Finance and the Fall
Up to this point we have considered finance as God originally intended. But, we know that the Fall of humanity has marred every aspect of creation. Until Christ’s redemption of the world is accomplished, we live in a world shaped by both the good of God’s creation and the evil of the Fall. Sin has severely damaged the ability and propensity of humans to be stewards and to show justice and love through financial markets.
Several sins are especially damaging to finance. Since finance is fundamentally about allocating resources, the sin of greed has a major impact on finance. Since God did not create us to be omniscient, and since information is important in finance, the sin of lying also causes huge problems in finance. In fact, this greed and lying can seriously impair the ability of finance institutions to do the good they are intended for, and begs the question whether these institutions are so corrupted by sin that they cannot be redeemed.
In recent history, nothing has been more demonstrative of the fallen nature of finance than the economic recession of 2008. What went wrong? Is there a future for capitalism? How do society and governments move forward? In an interview with Ethix's Al and Nancy Erisman, Lord Brian Griffiths provides a compassionate, hopeful and insightful response to these questions.
Many authors have explored the problems in finance and their underlying causes. Shiller reminds us that Keynes argued we have a spontaneous urge to action, which he called animal spirits, which causes financial markets to have problems. Stiglitz outlines many of the problems with investment banks (the wholesale financial intermediaries), with a special focus on compensation structures. He argues that “the financial system failed to perform its key roles: managing risk, allocating capital, and keeping transaction cost low.” Terrill argues that a moral breakdown has occurred in investment banking and with consumers, and that we need a soul change to pursue what is “good and right. ”  Van Duzer has a chapter detailing how sin impacts markets, including finance. He shows how broken relationships among humans and with God cause many problems in the marketplace. Davis argues that over the past three decades some elements of finance—particularly institutional investing and securitization—have contributed to the waning of organizations which contribute to society and to the rise of a trader mentality which has a shorter term view and can damage society.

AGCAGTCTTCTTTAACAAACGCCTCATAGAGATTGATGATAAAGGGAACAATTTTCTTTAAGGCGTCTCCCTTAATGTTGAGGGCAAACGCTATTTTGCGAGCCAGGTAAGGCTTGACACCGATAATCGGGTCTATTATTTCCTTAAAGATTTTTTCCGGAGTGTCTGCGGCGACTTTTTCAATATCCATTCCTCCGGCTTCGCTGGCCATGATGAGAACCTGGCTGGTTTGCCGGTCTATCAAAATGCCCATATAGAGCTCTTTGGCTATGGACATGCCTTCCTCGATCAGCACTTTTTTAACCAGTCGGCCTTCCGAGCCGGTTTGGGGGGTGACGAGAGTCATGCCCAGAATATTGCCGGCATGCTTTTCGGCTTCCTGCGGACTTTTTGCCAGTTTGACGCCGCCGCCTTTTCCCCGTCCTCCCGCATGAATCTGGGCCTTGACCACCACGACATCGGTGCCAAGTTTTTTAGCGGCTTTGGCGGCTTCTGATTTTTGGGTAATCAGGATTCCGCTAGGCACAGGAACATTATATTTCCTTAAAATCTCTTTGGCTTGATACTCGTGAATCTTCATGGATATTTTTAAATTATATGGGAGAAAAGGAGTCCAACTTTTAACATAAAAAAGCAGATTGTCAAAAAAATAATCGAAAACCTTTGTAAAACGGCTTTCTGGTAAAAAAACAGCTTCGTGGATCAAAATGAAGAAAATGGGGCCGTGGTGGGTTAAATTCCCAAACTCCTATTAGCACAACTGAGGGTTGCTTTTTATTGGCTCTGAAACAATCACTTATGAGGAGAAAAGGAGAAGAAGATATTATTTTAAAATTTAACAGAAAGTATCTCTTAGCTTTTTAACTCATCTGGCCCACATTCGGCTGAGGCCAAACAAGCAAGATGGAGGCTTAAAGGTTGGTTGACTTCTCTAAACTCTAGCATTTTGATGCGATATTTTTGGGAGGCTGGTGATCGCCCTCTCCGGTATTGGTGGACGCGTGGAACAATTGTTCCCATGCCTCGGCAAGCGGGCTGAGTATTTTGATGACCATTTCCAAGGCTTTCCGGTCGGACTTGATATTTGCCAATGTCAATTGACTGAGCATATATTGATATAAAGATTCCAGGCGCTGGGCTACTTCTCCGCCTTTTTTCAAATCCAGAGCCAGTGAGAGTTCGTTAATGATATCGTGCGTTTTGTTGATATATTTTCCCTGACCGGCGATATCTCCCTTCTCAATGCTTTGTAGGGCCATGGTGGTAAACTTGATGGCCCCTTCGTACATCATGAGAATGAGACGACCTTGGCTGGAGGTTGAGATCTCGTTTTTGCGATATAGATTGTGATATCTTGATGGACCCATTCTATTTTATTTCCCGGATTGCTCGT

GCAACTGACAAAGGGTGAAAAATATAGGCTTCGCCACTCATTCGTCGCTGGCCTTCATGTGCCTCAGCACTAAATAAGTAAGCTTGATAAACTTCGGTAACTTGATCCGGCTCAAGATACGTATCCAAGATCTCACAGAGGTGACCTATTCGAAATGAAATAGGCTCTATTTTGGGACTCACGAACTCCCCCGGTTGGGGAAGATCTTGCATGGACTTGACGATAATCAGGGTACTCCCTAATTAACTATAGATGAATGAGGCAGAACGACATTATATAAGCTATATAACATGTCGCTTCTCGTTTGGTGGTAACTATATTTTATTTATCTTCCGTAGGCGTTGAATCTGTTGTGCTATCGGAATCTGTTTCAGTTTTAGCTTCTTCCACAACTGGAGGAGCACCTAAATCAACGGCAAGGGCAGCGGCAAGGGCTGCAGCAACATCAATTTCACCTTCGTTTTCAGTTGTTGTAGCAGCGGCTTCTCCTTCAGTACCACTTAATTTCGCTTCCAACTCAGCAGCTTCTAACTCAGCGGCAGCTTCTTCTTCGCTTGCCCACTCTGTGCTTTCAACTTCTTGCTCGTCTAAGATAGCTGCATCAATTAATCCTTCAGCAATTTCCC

Given the work of these and other writers, we will not expand on the evils that people intentionally commit in finance, such as fraud, deception, violence, racial, ethnic, gender and other biases, and the like. These are much the same as ethical lapses in other fields of work. The article Ethics at Work Overview at www.theologyofwork.org gives a framework for ethical reasoning in biblical perspective.
We are more interested here in how the Fall may limit the ability of finance—in the sense of voluntary, market-rate transactions—to bring stewardship, justice, and love to both borrowers and lenders. Are there situations in which finance must be replaced with some other form of exchange—private or governmental charity in particular—and if so, how extensive are they? In a fallen world is there still scope for finance to fulfill the purposes God intended?
Brian Rosner, “Greed as a False Religion”, Ethics in Brief, Vol. 12 No 5 (Spring 2008) argues that greed is closely associated with idolatry and represents an attack on God’s exclusive claim to our worship.
"Lord Brian Griffiths: British Economist Offers Perspective on Global Crisis," Ethix 68, February 1, 2010, http://ethix.org/2010/02/01/lord-brian-griffiths-british-economist-offers-perspective-on-global-crisis.
Robert Shiller, “A Failure to Control Animal Spirits”, Financial Times: The Future of Capitalism (May 12, 2009) 14-16.
Joseph E. Stiglitz, “Who Do These Bankers Think They Are?”, Harvard Business Review (March 2010) 36.
John Terrill, “The Moral Imperative of Investment Banking”, Cardus (February 26, 2010).
Van Duzer, Why Business Matters to God: (And What Still Needs to be Fixed).
Gerald F. Davis, “The Rise and Fall of Finance and the End of the Society of Organizations”, Academy of Management Perspectives, Volume 23, Number 3 (August 2009) 27-44.